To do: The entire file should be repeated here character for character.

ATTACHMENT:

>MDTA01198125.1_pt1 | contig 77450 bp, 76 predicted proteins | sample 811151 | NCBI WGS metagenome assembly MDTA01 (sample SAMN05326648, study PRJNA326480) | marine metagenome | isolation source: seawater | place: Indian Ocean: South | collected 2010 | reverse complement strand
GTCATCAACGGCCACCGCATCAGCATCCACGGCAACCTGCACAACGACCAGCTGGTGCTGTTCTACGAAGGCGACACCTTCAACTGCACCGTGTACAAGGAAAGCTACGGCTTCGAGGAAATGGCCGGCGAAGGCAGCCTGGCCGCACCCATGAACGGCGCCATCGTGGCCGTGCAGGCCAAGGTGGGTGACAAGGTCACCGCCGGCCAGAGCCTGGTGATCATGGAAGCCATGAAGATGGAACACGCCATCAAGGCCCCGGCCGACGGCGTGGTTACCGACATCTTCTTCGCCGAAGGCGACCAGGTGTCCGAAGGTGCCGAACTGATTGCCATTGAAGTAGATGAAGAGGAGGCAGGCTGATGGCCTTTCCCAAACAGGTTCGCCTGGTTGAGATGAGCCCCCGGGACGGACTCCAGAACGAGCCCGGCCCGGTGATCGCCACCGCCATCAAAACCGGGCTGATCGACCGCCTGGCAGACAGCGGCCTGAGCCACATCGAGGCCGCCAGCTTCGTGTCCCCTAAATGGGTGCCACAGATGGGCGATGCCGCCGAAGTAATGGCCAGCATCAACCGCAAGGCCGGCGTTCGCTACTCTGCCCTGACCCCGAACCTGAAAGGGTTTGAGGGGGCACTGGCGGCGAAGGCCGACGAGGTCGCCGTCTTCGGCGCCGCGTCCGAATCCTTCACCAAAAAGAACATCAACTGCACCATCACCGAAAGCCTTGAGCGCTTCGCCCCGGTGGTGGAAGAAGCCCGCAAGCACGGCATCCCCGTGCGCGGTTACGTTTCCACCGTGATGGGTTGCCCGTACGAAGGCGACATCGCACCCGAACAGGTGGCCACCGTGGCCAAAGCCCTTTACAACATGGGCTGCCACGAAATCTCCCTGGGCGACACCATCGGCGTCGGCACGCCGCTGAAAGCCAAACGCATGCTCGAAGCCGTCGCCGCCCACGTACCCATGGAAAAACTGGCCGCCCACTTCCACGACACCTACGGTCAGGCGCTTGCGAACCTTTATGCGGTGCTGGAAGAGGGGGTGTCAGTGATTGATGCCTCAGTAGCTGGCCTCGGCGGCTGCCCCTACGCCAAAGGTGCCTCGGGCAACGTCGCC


>MDTA01198125.1_pt1 | contig 77450 bp, 76 predicted proteins | sample 811151 | NCBI WGS metagenome assembly MDTA01 (sample SAMN05326648, study PRJNA326480) | marine metagenome | isolation source: seawater | place: Indian Ocean: South | collected 2010 | reverse complement strand
GTCATCAACGGCCACCGCATCAGCATCCACGGCAACCTGCACAACGACCAGCTGGTGCTGTTCTACGAAGGCGACACCTTCAACTGCACCGTGTACAAGGAAAGCTACGGCTTCGAGGAAATGGCCGGCGAAGGCAGCCTGGCCGCACCCATGAACGGCGCCATCGTGGCCGTGCAGGCCAAGGTGGGTGACAAGGTCACCGCCGGCCAGAGCCTGGTGATCATGGAAGCCATGAAGATGGAACACGCCATCAAGGCCCCGGCCGACGGCGTGGTTACCGACATCTTCTTCGCCGAAGGCGACCAGGTGTCCGAAGGTGCCGAACTGATTGCCATTGAAGTAGATGAAGAGGAGGCAGGCTGATGGCCTTTCCCAAACAGGTTCGCCTGGTTGAGATGAGCCCCCGGGACGGACTCCAGAACGAGCCCGGCCCGGTGATCGCCACCGCCATCAAAACCGGGCTGATCGACCGCCTGGCAGACAGCGGCCTGAGCCACATCGAGGCCGCCAGCTTCGTGTCCCCTAAATGGGTGCCACAGATGGGCGATGCCGCCGAAGTAATGGCCAGCATCAACCGCAAGGCCGGCGTTCGCTACTCTGCCCTGACCCCGAACCTGAAAGGGTTTGAGGGGGCACTGGCGGCGAAGGCCGACGAGGTCGCCGTCTTCGGCGCCGCGTCCGAATCCTTCACCAAAAAGAACATCAACTGCACCATCACCGAAAGCCTTGAGCGCTTCGCCCCGGTGGTGGAAGAAGCCCGCAAGCACGGCATCCCCGTGCGCGGTTACGTTTCCACCGTGATGGGTTGCCCGTACGAAGGCGACATCGCACCCGAACAGGTGGCCACCGTGGCCAAAGCCCTTTACAACATGGGCTGCCACGAAATCTCCCTGGGCGACACCATCGGCGTCGGCACGCCGCTGAAAGCCAAACGCATGCTCGAAGCCGTCGCCGCCCACGTACCCATGGAAAAACTGGCCGCCCACTTCCACGACACCTACGGTCAGGCGCTTGCGAACCTTTATGCGGTGCTGGAAGAGGGGGTGTCAGTGATTGATGCCTCAGTAGCTGGCCTCGGCGGCTGCCCCTACGCCAAAGGTGCCTCGGGCAACGTCGCC